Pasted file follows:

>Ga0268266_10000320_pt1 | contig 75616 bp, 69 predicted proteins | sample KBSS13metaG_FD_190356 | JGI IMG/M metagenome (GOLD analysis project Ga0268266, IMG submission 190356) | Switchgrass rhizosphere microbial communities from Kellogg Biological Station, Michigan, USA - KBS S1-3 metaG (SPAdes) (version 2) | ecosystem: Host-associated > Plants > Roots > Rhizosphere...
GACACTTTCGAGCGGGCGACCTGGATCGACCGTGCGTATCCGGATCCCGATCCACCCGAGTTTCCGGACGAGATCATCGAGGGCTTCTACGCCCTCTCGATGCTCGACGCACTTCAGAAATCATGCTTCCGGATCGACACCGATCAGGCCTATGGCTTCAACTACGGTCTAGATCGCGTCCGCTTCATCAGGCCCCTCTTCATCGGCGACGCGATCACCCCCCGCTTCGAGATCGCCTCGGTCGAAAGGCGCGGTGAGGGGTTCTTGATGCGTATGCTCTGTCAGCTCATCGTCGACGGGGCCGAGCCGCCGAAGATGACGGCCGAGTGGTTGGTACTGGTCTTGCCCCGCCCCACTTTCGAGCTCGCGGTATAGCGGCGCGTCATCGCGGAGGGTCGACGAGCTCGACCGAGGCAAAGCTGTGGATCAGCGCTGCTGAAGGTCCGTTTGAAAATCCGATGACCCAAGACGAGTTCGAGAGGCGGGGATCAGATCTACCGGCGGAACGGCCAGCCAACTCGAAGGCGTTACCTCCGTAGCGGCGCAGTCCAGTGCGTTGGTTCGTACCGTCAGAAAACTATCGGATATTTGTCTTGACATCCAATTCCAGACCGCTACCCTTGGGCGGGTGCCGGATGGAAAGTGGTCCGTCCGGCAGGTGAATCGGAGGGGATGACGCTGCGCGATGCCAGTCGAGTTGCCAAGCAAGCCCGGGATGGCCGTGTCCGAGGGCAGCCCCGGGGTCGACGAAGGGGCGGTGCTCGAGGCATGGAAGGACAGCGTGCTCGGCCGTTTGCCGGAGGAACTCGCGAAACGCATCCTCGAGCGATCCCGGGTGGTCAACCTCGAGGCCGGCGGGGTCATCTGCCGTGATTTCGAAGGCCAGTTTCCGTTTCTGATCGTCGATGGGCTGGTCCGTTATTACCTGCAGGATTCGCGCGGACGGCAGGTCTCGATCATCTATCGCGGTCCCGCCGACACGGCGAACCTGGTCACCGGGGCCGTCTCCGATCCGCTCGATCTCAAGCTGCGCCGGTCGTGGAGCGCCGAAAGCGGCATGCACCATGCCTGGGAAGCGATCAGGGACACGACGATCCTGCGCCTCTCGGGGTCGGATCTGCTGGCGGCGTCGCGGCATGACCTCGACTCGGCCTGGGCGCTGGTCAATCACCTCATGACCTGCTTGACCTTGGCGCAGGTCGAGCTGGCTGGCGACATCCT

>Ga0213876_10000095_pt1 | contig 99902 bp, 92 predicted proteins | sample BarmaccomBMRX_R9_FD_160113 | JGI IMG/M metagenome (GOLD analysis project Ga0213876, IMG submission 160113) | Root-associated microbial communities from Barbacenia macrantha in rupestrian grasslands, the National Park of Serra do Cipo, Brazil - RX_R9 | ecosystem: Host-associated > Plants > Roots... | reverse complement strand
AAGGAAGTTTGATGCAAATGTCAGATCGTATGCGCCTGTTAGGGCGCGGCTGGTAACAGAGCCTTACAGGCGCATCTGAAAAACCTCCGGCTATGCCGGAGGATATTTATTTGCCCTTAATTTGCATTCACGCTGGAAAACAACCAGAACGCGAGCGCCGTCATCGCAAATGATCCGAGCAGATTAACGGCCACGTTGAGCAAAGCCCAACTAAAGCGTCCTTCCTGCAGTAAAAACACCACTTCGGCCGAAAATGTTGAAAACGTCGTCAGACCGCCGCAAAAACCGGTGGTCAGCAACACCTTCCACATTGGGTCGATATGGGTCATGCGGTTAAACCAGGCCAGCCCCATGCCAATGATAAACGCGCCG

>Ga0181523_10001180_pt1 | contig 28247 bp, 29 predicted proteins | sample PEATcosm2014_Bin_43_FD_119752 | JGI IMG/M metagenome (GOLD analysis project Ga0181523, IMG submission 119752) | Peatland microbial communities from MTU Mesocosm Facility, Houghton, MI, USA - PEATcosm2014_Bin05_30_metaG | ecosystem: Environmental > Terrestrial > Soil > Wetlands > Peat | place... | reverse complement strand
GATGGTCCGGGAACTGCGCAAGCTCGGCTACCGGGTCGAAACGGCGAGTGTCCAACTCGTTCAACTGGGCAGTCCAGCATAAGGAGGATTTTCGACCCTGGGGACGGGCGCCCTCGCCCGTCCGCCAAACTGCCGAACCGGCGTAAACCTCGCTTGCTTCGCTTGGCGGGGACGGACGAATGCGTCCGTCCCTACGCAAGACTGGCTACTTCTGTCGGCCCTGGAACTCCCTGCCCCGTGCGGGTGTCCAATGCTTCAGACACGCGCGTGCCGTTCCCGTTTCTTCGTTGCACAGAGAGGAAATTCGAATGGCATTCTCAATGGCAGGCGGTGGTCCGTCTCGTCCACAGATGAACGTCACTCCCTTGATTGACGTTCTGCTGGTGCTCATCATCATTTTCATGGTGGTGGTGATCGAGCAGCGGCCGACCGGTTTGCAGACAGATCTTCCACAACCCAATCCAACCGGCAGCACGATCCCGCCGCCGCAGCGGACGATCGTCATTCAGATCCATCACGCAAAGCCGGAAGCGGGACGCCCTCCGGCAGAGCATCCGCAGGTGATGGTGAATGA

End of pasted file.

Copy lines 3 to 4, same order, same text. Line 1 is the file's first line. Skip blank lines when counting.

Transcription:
>Ga0213876_10000095_pt1 | contig 99902 bp, 92 predicted proteins | sample BarmaccomBMRX_R9_FD_160113 | JGI IMG/M metagenome (GOLD analysis project Ga0213876, IMG submission 160113) | Root-associated microbial communities from Barbacenia macrantha in rupestrian grasslands, the National Park of Serra do Cipo, Brazil - RX_R9 | ecosystem: Host-associated > Plants > Roots... | reverse complement strand
AAGGAAGTTTGATGCAAATGTCAGATCGTATGCGCCTGTTAGGGCGCGGCTGGTAACAGAGCCTTACAGGCGCATCTGAAAAACCTCCGGCTATGCCGGAGGATATTTATTTGCCCTTAATTTGCATTCACGCTGGAAAACAACCAGAACGCGAGCGCCGTCATCGCAAATGATCCGAGCAGATTAACGGCCACGTTGAGCAAAGCCCAACTAAAGCGTCCTTCCTGCAGTAAAAACACCACTTCGGCCGAAAATGTTGAAAACGTCGTCAGACCGCCGCAAAAACCGGTGGTCAGCAACACCTTCCACATTGGGTCGATATGGGTCATGCGGTTAAACCAGGCCAGCCCCATGCCAATGATAAACGCGCCG